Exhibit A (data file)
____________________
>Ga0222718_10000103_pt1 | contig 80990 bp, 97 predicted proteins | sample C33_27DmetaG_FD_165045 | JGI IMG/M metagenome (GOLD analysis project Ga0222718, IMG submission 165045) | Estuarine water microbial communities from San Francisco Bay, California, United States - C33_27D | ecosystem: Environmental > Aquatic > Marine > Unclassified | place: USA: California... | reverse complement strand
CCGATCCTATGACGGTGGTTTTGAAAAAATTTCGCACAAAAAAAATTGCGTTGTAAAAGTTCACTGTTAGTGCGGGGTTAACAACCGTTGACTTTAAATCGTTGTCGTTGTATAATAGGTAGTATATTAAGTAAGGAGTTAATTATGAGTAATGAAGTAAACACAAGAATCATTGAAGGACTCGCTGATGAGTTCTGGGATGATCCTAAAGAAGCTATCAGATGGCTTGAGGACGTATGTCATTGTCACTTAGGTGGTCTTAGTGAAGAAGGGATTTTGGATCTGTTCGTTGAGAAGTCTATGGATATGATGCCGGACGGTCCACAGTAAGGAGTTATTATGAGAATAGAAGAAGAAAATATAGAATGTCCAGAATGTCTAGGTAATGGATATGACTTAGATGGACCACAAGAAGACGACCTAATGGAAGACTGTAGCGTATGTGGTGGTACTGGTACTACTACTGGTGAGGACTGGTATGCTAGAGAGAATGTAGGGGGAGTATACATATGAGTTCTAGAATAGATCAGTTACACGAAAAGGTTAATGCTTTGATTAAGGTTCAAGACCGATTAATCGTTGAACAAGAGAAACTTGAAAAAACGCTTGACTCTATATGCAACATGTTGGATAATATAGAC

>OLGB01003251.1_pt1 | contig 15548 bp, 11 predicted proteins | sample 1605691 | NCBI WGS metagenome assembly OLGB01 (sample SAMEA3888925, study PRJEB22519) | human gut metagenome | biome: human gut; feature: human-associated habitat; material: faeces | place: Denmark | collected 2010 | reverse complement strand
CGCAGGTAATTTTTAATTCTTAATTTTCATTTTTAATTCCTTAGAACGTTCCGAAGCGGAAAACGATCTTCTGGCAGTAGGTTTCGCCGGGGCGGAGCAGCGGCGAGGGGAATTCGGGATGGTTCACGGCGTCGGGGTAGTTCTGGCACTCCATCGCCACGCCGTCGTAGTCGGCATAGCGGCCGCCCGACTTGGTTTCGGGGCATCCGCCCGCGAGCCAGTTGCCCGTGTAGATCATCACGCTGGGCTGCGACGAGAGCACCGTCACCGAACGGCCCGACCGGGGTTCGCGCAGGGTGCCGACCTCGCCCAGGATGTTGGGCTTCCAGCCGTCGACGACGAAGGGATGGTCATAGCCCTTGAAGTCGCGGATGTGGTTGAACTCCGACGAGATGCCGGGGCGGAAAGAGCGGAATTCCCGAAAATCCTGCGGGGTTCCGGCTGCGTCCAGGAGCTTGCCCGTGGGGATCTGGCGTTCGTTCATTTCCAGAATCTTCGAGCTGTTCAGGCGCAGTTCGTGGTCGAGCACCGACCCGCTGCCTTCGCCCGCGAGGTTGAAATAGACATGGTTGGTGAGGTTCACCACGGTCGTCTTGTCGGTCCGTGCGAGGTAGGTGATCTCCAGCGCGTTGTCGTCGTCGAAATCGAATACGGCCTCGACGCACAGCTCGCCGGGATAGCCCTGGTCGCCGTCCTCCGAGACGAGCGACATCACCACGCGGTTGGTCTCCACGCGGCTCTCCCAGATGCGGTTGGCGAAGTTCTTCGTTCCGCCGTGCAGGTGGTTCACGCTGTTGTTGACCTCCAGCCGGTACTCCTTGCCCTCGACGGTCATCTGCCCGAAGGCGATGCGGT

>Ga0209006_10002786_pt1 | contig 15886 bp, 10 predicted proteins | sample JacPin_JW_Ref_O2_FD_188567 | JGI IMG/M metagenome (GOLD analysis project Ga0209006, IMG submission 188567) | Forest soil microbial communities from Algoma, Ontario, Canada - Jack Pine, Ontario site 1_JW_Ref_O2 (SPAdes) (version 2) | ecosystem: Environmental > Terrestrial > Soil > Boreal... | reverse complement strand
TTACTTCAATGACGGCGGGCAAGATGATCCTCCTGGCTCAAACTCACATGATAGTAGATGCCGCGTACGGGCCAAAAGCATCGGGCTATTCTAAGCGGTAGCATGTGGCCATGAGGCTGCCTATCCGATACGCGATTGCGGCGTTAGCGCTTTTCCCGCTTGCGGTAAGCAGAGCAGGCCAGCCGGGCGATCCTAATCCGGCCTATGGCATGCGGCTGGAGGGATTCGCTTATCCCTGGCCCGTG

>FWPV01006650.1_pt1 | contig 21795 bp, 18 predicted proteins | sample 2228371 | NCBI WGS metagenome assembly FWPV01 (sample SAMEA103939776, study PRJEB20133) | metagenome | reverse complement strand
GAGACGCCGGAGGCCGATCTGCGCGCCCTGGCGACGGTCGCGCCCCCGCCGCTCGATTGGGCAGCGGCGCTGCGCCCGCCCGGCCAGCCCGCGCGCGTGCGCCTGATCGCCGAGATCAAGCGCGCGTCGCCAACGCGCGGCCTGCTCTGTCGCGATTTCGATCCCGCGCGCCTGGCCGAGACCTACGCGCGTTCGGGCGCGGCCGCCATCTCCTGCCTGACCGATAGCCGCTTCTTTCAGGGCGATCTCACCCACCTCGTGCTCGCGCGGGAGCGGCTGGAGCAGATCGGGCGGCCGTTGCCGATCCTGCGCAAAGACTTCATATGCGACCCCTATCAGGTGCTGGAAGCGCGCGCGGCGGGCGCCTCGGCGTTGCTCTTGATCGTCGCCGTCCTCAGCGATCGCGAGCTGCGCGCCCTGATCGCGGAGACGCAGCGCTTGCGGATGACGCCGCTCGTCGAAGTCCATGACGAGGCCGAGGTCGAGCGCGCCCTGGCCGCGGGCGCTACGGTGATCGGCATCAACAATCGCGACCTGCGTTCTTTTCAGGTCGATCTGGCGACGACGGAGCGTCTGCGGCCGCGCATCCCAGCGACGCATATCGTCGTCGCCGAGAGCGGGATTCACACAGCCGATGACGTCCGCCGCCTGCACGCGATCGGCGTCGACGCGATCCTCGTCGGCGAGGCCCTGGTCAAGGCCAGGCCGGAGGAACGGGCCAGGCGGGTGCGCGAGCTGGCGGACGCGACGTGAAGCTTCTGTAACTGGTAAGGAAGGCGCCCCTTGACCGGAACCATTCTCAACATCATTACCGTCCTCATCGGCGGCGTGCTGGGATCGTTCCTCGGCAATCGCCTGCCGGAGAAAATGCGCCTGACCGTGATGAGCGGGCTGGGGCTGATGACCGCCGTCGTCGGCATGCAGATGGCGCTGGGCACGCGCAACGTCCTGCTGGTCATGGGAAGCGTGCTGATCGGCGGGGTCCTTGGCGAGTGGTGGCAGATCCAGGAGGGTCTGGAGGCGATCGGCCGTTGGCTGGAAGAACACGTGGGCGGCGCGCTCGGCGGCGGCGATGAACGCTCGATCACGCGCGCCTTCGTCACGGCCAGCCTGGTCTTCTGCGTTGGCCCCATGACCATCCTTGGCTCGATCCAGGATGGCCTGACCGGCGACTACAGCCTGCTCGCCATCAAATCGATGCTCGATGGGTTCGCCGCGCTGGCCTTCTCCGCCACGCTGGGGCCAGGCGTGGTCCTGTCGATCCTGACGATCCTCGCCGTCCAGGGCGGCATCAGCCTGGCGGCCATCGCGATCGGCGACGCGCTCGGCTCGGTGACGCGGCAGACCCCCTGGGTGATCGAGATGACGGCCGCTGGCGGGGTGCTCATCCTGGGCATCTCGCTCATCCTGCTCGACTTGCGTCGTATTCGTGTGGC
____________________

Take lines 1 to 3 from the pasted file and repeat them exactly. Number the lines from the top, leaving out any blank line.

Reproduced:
>Ga0222718_10000103_pt1 | contig 80990 bp, 97 predicted proteins | sample C33_27DmetaG_FD_165045 | JGI IMG/M metagenome (GOLD analysis project Ga0222718, IMG submission 165045) | Estuarine water microbial communities from San Francisco Bay, California, United States - C33_27D | ecosystem: Environmental > Aquatic > Marine > Unclassified | place: USA: California... | reverse complement strand
CCGATCCTATGACGGTGGTTTTGAAAAAATTTCGCACAAAAAAAATTGCGTTGTAAAAGTTCACTGTTAGTGCGGGGTTAACAACCGTTGACTTTAAATCGTTGTCGTTGTATAATAGGTAGTATATTAAGTAAGGAGTTAATTATGAGTAATGAAGTAAACACAAGAATCATTGAAGGACTCGCTGATGAGTTCTGGGATGATCCTAAAGAAGCTATCAGATGGCTTGAGGACGTATGTCATTGTCACTTAGGTGGTCTTAGTGAAGAAGGGATTTTGGATCTGTTCGTTGAGAAGTCTATGGATATGATGCCGGACGGTCCACAGTAAGGAGTTATTATGAGAATAGAAGAAGAAAATATAGAATGTCCAGAATGTCTAGGTAATGGATATGACTTAGATGGACCACAAGAAGACGACCTAATGGAAGACTGTAGCGTATGTGGTGGTACTGGTACTACTACTGGTGAGGACTGGTATGCTAGAGAGAATGTAGGGGGAGTATACATATGAGTTCTAGAATAGATCAGTTACACGAAAAGGTTAATGCTTTGATTAAGGTTCAAGACCGATTAATCGTTGAACAAGAGAAACTTGAAAAAACGCTTGACTCTATATGCAACATGTTGGATAATATAGAC

>OLGB01003251.1_pt1 | contig 15548 bp, 11 predicted proteins | sample 1605691 | NCBI WGS metagenome assembly OLGB01 (sample SAMEA3888925, study PRJEB22519) | human gut metagenome | biome: human gut; feature: human-associated habitat; material: faeces | place: Denmark | collected 2010 | reverse complement strand